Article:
Chinese action continues with half-stake in Liverpool St tower

Shimao is selling a half stake in 175 Liverpool Street in Sydney.

Shimao Group, controlled by Chinese-Australian billionaire Hui Wing Mao, is joining the ranks of Chinese property players selling Sydney towers by offering a half stake in its $800 million-plus tower next to Hyde Park. 

Chinese developers are at the tail end of a buying spree that saw them pick up major towers across capital city markets and some, most notably Dalian Wanda and HNA Group, have sold out.

Shimao insists it remains committed to the local market ­although the billionaire has switched to pursuing agricultural assets and could sell a stake in the 31-level tower at a profit after paying $392 million for it four years ago.

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The leap in office rentals and potential for it to be converted into luxury apartments, along with the broad lift in the market that goes well beyond Chinese buying, could make the sale one of the year’s most lucrative.

The office block at 175 Liverpool St has long been touted for its dress-circle position near Hyde Park and a northerly aspect that could suit residential developers. But many of the recent blocks that have sold in the area have gone to office players like Charter Hall, which could assist with a commercial repositioning.

While some mainland groups have come under pressure to repatriate funds from luxury projects, Shimao has steered clear of glitzy spending and instead backed low-profile suburban commercial and unit projects or chased agricultural deals.

Hui last year bought ­advertising doyen Harold Mitchell’s cattle station empire, which spans about 1.4 million hectares and more than 45,000 head of cattle, for about $70 million. The Australian citizen has been listed as the eighth wealthiest person in Australia, but is best known as one of China’s business elite.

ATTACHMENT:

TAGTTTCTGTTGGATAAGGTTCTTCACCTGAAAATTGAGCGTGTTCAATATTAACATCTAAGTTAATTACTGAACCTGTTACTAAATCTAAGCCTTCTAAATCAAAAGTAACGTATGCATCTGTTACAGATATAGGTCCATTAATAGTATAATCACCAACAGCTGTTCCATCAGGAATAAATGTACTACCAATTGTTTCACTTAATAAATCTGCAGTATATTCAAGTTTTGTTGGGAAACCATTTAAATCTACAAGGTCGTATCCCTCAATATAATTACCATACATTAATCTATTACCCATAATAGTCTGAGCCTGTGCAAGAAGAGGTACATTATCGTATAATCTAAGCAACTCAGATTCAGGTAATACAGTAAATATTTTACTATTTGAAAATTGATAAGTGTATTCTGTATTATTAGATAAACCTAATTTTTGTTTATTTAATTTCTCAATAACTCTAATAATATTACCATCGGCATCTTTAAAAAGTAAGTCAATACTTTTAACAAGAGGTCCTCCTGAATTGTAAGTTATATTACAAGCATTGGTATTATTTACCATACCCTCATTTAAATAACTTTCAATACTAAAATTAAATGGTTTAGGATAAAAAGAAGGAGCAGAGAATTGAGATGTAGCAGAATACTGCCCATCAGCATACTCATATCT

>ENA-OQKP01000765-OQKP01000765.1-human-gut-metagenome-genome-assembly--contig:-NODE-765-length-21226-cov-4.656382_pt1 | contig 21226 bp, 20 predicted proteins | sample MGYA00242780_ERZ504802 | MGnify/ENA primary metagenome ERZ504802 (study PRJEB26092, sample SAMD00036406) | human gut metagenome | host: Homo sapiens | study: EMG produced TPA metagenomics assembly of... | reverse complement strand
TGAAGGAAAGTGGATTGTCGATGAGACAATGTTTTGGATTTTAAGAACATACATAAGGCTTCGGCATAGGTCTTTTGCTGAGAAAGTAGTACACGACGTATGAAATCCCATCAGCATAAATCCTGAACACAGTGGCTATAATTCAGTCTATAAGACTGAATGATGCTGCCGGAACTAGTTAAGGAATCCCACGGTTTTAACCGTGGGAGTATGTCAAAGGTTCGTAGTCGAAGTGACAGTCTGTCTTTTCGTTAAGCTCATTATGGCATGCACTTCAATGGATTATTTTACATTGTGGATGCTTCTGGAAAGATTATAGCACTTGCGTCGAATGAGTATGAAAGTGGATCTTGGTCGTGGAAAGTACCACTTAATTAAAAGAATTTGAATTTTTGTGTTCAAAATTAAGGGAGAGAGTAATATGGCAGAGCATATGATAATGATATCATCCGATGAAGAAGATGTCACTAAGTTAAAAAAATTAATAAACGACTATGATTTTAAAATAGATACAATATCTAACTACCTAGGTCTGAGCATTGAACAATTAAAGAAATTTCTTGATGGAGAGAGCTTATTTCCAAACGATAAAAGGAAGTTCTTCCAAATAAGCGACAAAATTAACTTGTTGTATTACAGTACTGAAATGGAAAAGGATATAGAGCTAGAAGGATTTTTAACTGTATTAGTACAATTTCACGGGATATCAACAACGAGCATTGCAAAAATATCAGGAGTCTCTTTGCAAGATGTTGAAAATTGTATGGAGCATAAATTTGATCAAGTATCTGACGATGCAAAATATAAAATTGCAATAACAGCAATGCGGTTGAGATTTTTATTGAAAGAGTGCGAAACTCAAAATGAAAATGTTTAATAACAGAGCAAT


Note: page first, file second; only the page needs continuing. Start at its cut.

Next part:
Shimao chairman Hui Wing Mao. Picture: Bloomberg

Shimao last year added a controlling stake in NSW-based Bindaree Beef Group, one of the country’s biggest meat processing businesses. Two years ago it ­revealed it was an early bidder for the country’s largest landholder, S. Kidman & Co.

More recently it was named as one of several Chinese outfits showing a significant interest in the Consolidated Pastoral Company cattle empire. But the company, which operates 16 cattle stations valued at $1 billion, ­appears headed for a break-up.

The tower sale, being handled via an off-market process by CBRE, is aimed at capitalising on the jump in Sydney CBD commercial rent forecasts, as well as the premium residential market.

CBRE’s Sharon Yang and James Parry say the campaign has generated strong preliminary interest from local and offshore groups. “The asset is perfectly ­positioned to capitalise on today’s favourable market fundamentals,” Yang says.

The 48,877sqm tower is fully leased and 90% of tenants are either blue-chip companies, including Telstra, or NSW and federal government departments.

Shimao International’s Jerry Li says the sale plans “provide an opportunity for us to partner with a like-minded investor and share in the building’s future upside as Sydney’s market fundamentals continue to strengthen”.

CBRE says the building could capture the next upswing in Sydney’s residential market, coinciding with the asset’s major tenant expiries in 2024.

“Over recent years, multiple luxury residential developments, hotel additions and dynamic urban spaces have been completed in the surrounding precinct,” Yang says. She says the Liverpool St tower “holds the box seat as the anticipated availability of these sites become scarce”.

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